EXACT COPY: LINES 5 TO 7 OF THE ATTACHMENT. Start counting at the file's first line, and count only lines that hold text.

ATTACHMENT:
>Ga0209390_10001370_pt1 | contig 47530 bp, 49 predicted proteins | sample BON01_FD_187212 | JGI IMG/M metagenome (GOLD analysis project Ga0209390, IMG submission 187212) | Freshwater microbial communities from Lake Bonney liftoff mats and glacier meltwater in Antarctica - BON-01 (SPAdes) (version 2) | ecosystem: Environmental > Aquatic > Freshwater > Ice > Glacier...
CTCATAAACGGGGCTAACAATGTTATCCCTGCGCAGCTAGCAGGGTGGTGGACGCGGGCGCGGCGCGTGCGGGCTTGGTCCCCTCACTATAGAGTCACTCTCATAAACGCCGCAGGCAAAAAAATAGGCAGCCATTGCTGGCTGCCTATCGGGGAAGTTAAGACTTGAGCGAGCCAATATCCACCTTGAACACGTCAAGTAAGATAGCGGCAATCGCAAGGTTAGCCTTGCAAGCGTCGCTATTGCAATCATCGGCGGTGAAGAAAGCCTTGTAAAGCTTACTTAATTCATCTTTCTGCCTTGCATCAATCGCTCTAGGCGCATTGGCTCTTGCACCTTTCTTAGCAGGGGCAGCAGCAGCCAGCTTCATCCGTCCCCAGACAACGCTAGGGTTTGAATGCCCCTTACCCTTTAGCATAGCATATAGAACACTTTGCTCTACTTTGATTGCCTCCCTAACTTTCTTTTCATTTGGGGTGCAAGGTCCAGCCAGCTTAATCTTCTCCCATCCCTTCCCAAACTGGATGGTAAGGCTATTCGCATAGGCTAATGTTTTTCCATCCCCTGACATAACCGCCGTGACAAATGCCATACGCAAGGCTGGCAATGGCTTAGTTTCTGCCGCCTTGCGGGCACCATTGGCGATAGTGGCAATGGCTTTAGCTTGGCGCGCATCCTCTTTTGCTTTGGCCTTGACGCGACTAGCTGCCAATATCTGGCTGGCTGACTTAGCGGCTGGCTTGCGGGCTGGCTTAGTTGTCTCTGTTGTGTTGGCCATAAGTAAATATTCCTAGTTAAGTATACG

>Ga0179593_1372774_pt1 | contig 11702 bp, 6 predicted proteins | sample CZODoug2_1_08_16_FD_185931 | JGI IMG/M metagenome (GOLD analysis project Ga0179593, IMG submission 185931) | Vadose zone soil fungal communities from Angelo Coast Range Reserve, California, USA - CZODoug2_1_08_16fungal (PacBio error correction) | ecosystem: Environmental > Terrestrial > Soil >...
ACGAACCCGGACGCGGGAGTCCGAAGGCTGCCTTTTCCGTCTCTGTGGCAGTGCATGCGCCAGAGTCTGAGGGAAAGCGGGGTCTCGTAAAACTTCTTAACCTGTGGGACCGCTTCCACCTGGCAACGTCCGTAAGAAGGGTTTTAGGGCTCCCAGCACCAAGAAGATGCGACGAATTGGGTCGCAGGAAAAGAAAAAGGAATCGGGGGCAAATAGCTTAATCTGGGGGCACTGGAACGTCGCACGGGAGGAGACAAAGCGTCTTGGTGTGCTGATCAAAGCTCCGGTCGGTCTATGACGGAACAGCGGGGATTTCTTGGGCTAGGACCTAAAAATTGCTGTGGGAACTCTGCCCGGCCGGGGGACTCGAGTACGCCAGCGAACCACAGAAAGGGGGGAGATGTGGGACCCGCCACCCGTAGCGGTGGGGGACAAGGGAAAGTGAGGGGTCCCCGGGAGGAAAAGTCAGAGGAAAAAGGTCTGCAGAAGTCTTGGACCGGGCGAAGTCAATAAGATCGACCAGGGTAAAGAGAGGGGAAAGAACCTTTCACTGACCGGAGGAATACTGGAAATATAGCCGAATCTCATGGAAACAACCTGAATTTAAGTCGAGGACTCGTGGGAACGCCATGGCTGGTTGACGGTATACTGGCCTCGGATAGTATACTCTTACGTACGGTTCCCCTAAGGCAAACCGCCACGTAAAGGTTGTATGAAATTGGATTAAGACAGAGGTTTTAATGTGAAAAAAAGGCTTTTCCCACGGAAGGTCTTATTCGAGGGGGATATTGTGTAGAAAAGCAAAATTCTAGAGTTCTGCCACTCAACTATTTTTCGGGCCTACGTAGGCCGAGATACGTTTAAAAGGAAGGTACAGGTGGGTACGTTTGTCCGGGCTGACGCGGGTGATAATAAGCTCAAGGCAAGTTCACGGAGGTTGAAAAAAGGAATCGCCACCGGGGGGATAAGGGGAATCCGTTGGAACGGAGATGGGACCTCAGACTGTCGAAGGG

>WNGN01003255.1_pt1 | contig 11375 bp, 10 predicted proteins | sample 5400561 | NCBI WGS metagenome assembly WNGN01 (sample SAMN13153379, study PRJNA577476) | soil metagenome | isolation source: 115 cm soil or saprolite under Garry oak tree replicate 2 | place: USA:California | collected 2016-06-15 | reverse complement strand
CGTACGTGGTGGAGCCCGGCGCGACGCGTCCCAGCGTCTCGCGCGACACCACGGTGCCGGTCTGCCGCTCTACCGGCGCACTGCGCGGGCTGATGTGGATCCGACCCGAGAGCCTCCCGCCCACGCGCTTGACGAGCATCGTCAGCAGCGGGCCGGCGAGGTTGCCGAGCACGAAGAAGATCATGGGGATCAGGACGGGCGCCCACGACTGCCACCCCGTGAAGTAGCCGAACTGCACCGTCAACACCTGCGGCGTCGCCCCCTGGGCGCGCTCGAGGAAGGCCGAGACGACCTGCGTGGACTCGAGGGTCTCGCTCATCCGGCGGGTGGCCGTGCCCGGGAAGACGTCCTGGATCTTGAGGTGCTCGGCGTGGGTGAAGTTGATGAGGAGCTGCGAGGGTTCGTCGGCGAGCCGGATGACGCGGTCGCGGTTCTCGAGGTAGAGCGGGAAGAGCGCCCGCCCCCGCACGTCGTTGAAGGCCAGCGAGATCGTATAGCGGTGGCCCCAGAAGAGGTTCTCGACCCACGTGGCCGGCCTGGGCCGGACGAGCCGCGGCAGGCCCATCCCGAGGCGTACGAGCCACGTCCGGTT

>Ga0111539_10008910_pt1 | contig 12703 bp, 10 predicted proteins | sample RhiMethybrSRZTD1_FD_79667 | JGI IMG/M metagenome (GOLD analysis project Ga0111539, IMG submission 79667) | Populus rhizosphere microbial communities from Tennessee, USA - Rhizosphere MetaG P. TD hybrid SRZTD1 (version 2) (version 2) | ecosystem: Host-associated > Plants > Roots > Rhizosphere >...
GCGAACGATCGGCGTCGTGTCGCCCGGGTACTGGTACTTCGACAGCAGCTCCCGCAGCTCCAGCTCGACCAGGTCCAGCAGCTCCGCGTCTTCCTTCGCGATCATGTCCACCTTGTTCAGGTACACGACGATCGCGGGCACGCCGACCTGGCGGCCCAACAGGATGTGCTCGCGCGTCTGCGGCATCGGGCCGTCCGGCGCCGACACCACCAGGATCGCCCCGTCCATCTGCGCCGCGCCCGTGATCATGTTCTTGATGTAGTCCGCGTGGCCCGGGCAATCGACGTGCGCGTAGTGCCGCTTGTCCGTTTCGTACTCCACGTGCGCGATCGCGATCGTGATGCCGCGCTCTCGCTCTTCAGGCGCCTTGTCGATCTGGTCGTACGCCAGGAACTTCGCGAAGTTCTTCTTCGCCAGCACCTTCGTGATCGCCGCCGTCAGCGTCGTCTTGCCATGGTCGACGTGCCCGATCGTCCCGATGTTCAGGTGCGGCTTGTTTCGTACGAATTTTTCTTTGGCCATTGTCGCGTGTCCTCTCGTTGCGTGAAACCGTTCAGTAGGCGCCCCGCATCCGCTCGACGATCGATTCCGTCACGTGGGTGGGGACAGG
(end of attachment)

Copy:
>WNGN01003255.1_pt1 | contig 11375 bp, 10 predicted proteins | sample 5400561 | NCBI WGS metagenome assembly WNGN01 (sample SAMN13153379, study PRJNA577476) | soil metagenome | isolation source: 115 cm soil or saprolite under Garry oak tree replicate 2 | place: USA:California | collected 2016-06-15 | reverse complement strand
CGTACGTGGTGGAGCCCGGCGCGACGCGTCCCAGCGTCTCGCGCGACACCACGGTGCCGGTCTGCCGCTCTACCGGCGCACTGCGCGGGCTGATGTGGATCCGACCCGAGAGCCTCCCGCCCACGCGCTTGACGAGCATCGTCAGCAGCGGGCCGGCGAGGTTGCCGAGCACGAAGAAGATCATGGGGATCAGGACGGGCGCCCACGACTGCCACCCCGTGAAGTAGCCGAACTGCACCGTCAACACCTGCGGCGTCGCCCCCTGGGCGCGCTCGAGGAAGGCCGAGACGACCTGCGTGGACTCGAGGGTCTCGCTCATCCGGCGGGTGGCCGTGCCCGGGAAGACGTCCTGGATCTTGAGGTGCTCGGCGTGGGTGAAGTTGATGAGGAGCTGCGAGGGTTCGTCGGCGAGCCGGATGACGCGGTCGCGGTTCTCGAGGTAGAGCGGGAAGAGCGCCCGCCCCCGCACGTCGTTGAAGGCCAGCGAGATCGTATAGCGGTGGCCCCAGAAGAGGTTCTCGACCCACGTGGCCGGCCTGGGCCGGACGAGCCGCGGCAGGCCCATCCCGAGGCGTACGAGCCACGTCCGGTT

>Ga0111539_10008910_pt1 | contig 12703 bp, 10 predicted proteins | sample RhiMethybrSRZTD1_FD_79667 | JGI IMG/M metagenome (GOLD analysis project Ga0111539, IMG submission 79667) | Populus rhizosphere microbial communities from Tennessee, USA - Rhizosphere MetaG P. TD hybrid SRZTD1 (version 2) (version 2) | ecosystem: Host-associated > Plants > Roots > Rhizosphere >...